In Banteay Meanchey province, boat teams are in intensive training before the official racing at the upcoming Water Festival from November 26-28 as they aim to take to the river as formidable contenders.
Preceding the festivities known as Bon Om Touk in Khmer, local oarsmen are practising hard for district and provincial races as they vie for places in the national competition in the capital.
“We must secure a favourable position to participate in the national competition,” states a representative of the boat racing commission in Banteay Meanchey province ahead of the races scheduled in Phnom Penh.
There is extra anticipation surrounding this year’s boat races, with an expected influx of participants and spectators after a three-year hiatus away from the capital.
The upcoming Water Festival from November 26-28 on the Tonle Sap River in front of the Royal Palace, promises opportunities to immerse in the celebrations, with illuminated floats along the river, firework displays, concerts and art performances.
Chhay Sovan, deputy head of the boating commission at the Samaki Meanchey Baromey Saray Andet Pagoda in Banteay Meanchey province, expresses a strong desire for his group to participate in the national race in Phnom Penh.
He sees this as an opportunity to showcase their strength and assess the capabilities of long boat contenders from remote provinces.
Boat racers will have the chance to witness firsthand both the progress of the current era and the positive changes underway in the capital.
“When we reach Phnom Penh, opportunities arise. Firstly, recognition of our boat; secondly, awareness of the number of racers; thirdly, acknowledgment of Banteay Meanchey province’s strong boat teams.
“The public will be able to identify the boat from our pagoda – we have 22 skilled oarsmen ready for the national contest,” he says.
Sovan mentions that during the rehearsal, rowers synchronised their actions to compete most effectively.
Their continuous effort has infused the team with the spirit needed for the competition in Phnom Penh.
High hopes for victory
San Sokheang, co-founder of the Saray Techo Senchey boat from Pichey Rangsey pagoda in Kandal province, says his team secured first place in provincial races.
The victory motivated the rowers to focus extra hard on participating in the forthcoming competition in the capital.
He expresses confidence that rowers, leaders and residents will provide extensive support for the national competition.
He also states that he has high hopes his boat will emerge victorious in the national competition.
He speaks highly of the significance and value of public participation in the festival, as it preserves traditions, culture and asserts a national identity with deeply embedded roots.
Referring to the Angkor era, he noted the historical practice of crafting boats for battle, underscoring Cambodia’s enduring commitment to maintaining and upholding its rich culture and traditions.
“Boat racing holds immense value for our nation, serving not only as a demonstration for our people but also as a global showcase of Cambodian strength and capability.
“We take pride in our rich civilisation, culture and historical prominence in ancient wooden boat races, boasting the world’s highest number of oarsmen,” he says.
Deeming lengthy practice as time-consuming and dull, Sokheang says the optimal time for training was no more than two weeks before the competition.
With too much focus placed on the oarsmen’s performance, boat decorations risked being neglected.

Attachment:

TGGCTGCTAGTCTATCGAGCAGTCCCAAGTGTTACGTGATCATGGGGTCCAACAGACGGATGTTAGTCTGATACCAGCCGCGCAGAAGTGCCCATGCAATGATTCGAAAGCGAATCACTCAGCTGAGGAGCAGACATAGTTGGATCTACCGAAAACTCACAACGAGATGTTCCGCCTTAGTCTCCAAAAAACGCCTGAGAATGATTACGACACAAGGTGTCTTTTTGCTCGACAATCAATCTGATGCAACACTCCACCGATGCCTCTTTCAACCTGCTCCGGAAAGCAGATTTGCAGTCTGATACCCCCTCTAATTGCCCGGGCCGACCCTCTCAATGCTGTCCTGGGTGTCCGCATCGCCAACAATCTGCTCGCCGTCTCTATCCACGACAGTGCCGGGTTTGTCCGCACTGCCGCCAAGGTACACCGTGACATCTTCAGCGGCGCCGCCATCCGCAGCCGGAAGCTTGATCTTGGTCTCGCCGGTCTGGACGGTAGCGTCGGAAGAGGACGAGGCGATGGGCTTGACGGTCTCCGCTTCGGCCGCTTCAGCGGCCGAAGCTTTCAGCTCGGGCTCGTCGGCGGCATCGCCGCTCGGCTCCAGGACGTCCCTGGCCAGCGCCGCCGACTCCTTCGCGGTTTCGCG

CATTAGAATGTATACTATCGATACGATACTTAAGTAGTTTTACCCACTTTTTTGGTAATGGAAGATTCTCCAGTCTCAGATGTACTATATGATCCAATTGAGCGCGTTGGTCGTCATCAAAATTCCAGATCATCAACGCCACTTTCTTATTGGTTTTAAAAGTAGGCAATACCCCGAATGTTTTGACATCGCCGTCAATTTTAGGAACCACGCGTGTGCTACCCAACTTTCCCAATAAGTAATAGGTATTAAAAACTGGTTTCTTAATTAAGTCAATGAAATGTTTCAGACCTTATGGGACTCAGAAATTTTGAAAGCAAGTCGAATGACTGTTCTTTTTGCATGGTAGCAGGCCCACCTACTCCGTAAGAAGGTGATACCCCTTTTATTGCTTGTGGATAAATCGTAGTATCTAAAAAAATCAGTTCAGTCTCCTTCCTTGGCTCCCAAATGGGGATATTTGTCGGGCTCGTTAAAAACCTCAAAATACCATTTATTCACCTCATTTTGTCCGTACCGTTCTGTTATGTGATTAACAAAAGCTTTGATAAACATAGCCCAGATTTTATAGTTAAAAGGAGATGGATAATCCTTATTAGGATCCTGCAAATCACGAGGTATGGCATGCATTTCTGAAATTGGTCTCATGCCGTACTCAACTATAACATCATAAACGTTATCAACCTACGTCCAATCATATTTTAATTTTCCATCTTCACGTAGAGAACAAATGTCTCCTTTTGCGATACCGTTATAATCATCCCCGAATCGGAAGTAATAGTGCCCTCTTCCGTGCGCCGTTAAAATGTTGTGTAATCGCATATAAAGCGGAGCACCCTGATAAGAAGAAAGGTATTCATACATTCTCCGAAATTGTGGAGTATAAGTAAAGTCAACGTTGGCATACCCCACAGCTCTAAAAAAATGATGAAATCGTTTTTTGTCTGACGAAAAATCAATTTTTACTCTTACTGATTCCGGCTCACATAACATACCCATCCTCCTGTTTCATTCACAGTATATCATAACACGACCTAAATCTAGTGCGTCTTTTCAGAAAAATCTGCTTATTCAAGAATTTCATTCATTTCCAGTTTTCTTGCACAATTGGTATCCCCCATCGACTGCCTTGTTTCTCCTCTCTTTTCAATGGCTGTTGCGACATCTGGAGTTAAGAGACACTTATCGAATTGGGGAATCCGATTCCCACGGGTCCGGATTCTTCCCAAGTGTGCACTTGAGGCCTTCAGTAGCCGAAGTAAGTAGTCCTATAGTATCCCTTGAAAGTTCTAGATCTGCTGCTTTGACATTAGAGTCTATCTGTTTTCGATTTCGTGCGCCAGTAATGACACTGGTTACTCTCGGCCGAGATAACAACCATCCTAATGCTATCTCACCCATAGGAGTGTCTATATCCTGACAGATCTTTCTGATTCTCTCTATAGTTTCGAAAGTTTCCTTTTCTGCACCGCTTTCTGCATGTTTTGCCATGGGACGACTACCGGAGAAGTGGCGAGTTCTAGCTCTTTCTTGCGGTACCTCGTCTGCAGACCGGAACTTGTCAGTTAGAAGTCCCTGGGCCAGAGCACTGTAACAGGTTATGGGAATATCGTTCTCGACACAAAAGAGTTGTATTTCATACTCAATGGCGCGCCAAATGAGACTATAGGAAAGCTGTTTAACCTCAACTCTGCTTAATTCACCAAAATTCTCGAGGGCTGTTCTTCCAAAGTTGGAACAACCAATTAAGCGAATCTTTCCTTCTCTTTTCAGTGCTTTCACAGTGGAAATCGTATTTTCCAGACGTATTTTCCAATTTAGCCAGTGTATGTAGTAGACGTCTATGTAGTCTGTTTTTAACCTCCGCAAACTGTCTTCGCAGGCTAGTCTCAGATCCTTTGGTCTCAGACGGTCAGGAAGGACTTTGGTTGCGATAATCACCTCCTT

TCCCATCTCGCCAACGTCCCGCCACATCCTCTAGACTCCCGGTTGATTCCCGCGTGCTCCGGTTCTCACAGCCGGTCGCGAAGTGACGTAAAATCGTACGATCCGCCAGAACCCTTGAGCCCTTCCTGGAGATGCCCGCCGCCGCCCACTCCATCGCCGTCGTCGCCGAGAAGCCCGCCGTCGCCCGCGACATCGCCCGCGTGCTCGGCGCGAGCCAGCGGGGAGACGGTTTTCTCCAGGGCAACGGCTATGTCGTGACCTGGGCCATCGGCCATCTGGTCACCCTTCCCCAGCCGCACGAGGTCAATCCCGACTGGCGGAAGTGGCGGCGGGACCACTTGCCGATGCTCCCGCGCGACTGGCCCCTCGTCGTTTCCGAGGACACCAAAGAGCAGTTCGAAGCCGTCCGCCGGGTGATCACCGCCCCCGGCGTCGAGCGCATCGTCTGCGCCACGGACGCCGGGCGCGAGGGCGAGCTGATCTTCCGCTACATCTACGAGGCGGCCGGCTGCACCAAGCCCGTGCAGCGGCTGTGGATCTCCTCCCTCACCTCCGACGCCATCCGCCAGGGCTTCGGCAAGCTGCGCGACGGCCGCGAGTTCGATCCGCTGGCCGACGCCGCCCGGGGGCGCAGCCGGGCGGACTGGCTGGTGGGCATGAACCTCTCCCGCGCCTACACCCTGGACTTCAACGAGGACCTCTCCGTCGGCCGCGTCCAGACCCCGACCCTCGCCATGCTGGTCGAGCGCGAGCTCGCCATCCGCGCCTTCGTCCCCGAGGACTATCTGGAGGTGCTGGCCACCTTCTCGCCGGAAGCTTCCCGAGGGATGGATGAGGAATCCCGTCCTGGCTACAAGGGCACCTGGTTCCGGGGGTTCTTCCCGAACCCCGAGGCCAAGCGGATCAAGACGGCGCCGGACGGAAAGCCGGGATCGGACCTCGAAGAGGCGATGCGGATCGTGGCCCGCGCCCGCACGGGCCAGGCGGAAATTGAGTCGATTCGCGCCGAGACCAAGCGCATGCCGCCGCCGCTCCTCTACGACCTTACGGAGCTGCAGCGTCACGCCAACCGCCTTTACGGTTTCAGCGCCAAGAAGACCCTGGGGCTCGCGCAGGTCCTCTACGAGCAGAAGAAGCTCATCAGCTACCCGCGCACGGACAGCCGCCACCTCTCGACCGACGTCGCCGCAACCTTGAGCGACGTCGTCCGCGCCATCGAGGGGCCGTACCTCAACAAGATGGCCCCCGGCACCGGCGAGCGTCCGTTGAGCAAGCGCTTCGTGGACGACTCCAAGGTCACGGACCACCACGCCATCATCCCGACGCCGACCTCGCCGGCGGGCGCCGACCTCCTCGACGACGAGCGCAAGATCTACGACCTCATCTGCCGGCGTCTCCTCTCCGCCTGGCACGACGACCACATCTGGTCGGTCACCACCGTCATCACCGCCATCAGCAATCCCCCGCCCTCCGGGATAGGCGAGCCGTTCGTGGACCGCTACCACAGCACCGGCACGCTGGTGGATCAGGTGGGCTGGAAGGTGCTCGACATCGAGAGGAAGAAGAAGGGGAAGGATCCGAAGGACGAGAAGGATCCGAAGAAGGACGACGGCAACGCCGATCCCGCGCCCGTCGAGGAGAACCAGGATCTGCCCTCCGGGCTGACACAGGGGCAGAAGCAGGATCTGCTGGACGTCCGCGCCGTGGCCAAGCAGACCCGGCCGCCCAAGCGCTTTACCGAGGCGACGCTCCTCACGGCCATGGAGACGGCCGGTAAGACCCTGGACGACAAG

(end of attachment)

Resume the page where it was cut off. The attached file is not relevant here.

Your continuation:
Nuth Sopheaktra, a racer for the Reaksmey Pkhay Preuk boat from in Por Reang district, of Prey Veng province, expresses his desire to bring a victory to his hometown despite limited experience in racing in Phnom Penh.
He diligently practises for competitions in his province and in others, aiming for positive results.
“This year, our team and the boat commission are dedicated to securing a win, aiming to uplift our supporters upon our return,” he adds.
Poun San, a long-time supporter of Prey Veng province, shares his enthusiasm for boat racing.
This year, in addition to observing races in various provinces, he plans to attend the national races.
He notes the visually pleasing nature of boat racing and the festive atmosphere, with many rural residents eager to witness the races and explore the capital.
“Boat racing enthusiasts will be drawn to the capital due to the presence of numerous skilled racers.
“With people eager to visit Phnom Penh and see its development, I look forward to this year’s boat races.
“In the province, we usually only interact with fellow residents – however, in Phnom Penh, I will have the opportunity to connect with individuals from various places, bringing me joy,” he says.
San notes from his experience of observing boat races in various provinces that he has witnessed the refurbishment of old boats and the introduction of many new ones.
Consequently, this year’s boat races are anticipated to be a lively celebration, while the number of boats taking part may surpass that of 2019.
Sum Mab, spokesperson for the Ministry of Culture and Fine Arts, says that in addition to the Water Festival, the ministry is planning performances near Wat Botum pagoda and near the Chroy Changvar Bridge for three nights.
The presentations will feature dance, songs, theatre and traditional spectacles set to entertain.
Prime Minister Hun Manet has said he expected that more than 300 boats to compete in this year’s Water Festival in Phnom Penh.
“Soon, we will celebrate the Water Festival together, with the participation of 300 boats and their crews.
“Some of the vessels that will be entered for this year’s spectacular races will be personally sponsored by me, as well as Cambodian People’s Party [CPP] president Hun Sen and several other leaders,” he said at a recent meeting with factory workers.